I’ve been hearing a lot about turmeric and curcumin the past few months. However, as a Registered Dietitian, I hold to a professional code of ethics standard. This requires that I be cautious when recommending supplements used for medicinal purposes. As a result, I ensured my own knowledge was sound before sharing with my readers. This article will discuss, “What is Turmeric Good For?” and also, “Whether it is safe for everyone.” (post may contain affiliate links). 

Last night a subscriber asked about the antioxidant effects of turmeric. Yes, indeed, turmeric has antioxidant properties. This is related to the fact that it is a plant.

Picture of Bulbs

What is Turmeric?

Turmeric is a type of root plant related to ginger. It is found in curry seasoning and is commonly used as a spice in Indian cuisine.  In Asian dishes, it imparts a mustard-like, earthy aroma and pungent, slightly bitter flavor to foods.

Strictly speaking, the color comes from curcumin, the active ingredient in turmeric. This root is used to dye certain fabrics in India as well as for food coloring. Examples of some foods colored using the dye from curcumin are cheese, salad dressing, butter, pickles, and mustard.

Curcumin is also responsible for the therapeutic benefits of turmeric.

What is it Good For?

According to WebMD, turmeric is good for hay fever, depression, high cholesterol, osteoarthritis, and itching (pruritus).

  • Hay Fever – Curcumin appears to reduce the symptoms of hay fever, including sneezing, runny nose, and congestion.
  • Depression – Curcumin has been shown to reduce symptoms of depression in persons already taking anti-depressants.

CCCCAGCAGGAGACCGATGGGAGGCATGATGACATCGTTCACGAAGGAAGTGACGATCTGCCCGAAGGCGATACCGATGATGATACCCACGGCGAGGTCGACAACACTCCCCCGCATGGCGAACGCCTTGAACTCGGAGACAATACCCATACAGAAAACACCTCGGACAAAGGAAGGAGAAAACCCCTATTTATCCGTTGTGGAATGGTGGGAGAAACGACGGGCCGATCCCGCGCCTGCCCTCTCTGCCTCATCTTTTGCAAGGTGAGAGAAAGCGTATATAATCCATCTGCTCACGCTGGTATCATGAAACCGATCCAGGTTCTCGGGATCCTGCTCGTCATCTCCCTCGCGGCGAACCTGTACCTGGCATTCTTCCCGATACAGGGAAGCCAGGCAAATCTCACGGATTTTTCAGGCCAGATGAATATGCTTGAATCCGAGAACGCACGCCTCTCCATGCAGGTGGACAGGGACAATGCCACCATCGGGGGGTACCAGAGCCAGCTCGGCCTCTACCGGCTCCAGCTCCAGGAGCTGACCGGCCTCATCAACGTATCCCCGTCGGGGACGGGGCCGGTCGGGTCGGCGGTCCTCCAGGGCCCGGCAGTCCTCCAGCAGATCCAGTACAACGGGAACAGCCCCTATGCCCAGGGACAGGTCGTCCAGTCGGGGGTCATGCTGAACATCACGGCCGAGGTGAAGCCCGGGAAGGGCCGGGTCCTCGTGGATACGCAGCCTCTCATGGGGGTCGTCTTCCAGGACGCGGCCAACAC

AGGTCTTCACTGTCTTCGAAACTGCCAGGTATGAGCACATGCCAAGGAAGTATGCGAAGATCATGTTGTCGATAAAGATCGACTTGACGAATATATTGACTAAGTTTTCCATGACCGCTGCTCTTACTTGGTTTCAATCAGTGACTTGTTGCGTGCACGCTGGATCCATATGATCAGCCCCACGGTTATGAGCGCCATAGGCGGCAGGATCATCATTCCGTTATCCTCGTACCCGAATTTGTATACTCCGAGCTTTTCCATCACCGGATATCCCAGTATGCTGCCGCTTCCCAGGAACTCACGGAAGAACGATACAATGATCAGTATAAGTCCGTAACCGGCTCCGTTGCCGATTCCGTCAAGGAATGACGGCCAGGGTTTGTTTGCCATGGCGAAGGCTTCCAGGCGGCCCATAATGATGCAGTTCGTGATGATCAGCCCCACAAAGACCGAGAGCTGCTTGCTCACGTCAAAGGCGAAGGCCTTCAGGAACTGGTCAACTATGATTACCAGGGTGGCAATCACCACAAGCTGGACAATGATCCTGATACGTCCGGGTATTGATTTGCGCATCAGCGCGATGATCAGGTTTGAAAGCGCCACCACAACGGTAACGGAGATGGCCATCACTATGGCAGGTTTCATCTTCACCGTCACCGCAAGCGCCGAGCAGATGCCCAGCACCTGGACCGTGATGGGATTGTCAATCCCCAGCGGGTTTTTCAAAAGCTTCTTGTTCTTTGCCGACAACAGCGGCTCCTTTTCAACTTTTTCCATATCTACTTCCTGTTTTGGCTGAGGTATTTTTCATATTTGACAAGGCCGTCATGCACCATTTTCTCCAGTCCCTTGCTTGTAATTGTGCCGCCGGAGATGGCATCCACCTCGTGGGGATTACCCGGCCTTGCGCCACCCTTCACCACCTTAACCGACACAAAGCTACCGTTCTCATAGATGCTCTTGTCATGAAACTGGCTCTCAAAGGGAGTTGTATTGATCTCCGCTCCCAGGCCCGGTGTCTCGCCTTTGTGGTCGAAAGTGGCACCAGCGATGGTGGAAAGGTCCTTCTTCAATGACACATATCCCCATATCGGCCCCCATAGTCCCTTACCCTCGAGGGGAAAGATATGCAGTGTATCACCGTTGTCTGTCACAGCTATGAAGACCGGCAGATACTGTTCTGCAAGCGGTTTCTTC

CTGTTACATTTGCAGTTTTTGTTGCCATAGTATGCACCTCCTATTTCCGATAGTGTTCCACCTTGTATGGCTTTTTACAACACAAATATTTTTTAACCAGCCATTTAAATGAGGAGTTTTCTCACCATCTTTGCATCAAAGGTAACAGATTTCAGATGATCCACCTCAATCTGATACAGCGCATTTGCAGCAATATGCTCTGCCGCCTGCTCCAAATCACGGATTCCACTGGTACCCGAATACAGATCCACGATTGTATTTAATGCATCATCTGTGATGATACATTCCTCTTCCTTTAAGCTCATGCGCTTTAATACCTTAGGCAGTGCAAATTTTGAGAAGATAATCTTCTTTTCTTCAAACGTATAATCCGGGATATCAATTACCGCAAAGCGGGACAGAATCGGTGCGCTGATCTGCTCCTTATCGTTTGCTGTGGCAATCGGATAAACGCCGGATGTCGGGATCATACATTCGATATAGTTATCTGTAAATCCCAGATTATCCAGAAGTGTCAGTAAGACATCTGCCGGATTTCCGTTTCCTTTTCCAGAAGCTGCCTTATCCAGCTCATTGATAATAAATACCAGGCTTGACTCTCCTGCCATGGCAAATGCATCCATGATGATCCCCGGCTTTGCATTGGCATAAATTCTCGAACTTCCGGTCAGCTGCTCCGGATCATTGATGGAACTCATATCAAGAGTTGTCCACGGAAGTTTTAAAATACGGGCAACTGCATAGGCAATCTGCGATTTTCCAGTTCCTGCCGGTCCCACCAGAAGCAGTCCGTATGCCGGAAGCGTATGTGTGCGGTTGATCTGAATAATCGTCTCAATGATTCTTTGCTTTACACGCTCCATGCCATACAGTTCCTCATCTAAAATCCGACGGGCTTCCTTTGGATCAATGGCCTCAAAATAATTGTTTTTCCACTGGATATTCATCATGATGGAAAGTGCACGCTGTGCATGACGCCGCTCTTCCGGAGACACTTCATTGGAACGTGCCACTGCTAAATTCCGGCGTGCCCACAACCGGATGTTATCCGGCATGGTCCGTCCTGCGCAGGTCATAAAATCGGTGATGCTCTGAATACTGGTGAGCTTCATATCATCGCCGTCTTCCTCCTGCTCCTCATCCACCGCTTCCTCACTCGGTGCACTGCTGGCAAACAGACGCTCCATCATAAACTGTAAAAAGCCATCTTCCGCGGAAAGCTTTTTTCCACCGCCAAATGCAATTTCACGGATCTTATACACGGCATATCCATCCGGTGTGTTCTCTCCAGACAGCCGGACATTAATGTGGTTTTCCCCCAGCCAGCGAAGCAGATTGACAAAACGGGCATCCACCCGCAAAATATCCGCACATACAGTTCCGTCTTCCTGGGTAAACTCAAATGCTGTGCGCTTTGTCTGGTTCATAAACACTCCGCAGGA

• High Cholesterol – Triglycerides, a type of blood fat linked to heart disease seem to be positively affected.
  • Osteoarthritis – Some research shows that taking turmeric extracts may reduce pain in those with knee osteoarthritis.
  • Itching (Pruritus) – When taken as directed, turmeric is effective in easing itching in persons with kidney disease. Also, black pepper increases the absorption of curcumin powder. Thus, combining curcumin with black pepper helps chronic itching in persons exposed to mustard gas.

Is Turmeric Safe?

It should be noted that not every plant is safe for human consumption. However, turmeric is likely safe when taken as part of the regular food, as a food seasoning, for example.

The root is used in medicine for numerous treatments. As a result, people will sometimes think, “If a little is good, a lot is better.” This is most definitely NOT the case.

For example, WebMD states that turmeric is safe during pregnancy when ingested as part of regular food. However, it is likely NOT SAFE to ingest in medicinal amounts during pregnancy.

It is vitally important that dosage instructions, drug-nutrient interactions be considered when deciding whether to take or how much to take.

Drug Interactions

Turmeric slows blood clotting (increased blood thinning). As a result, it interacts with other blood clotting medications including aspirin, ibuprofen, Plavix, warfarin, and heparin. So it is important to check with your health care provider if you are taking any prescription medications to make sure that it is safe to use.

References

Turmeric: Uses, Side-Effects, Dosage, and Warning
10-Evidence-Based Health Benefits of Turmeric

For more on the importance of good nutrition, see these articles:

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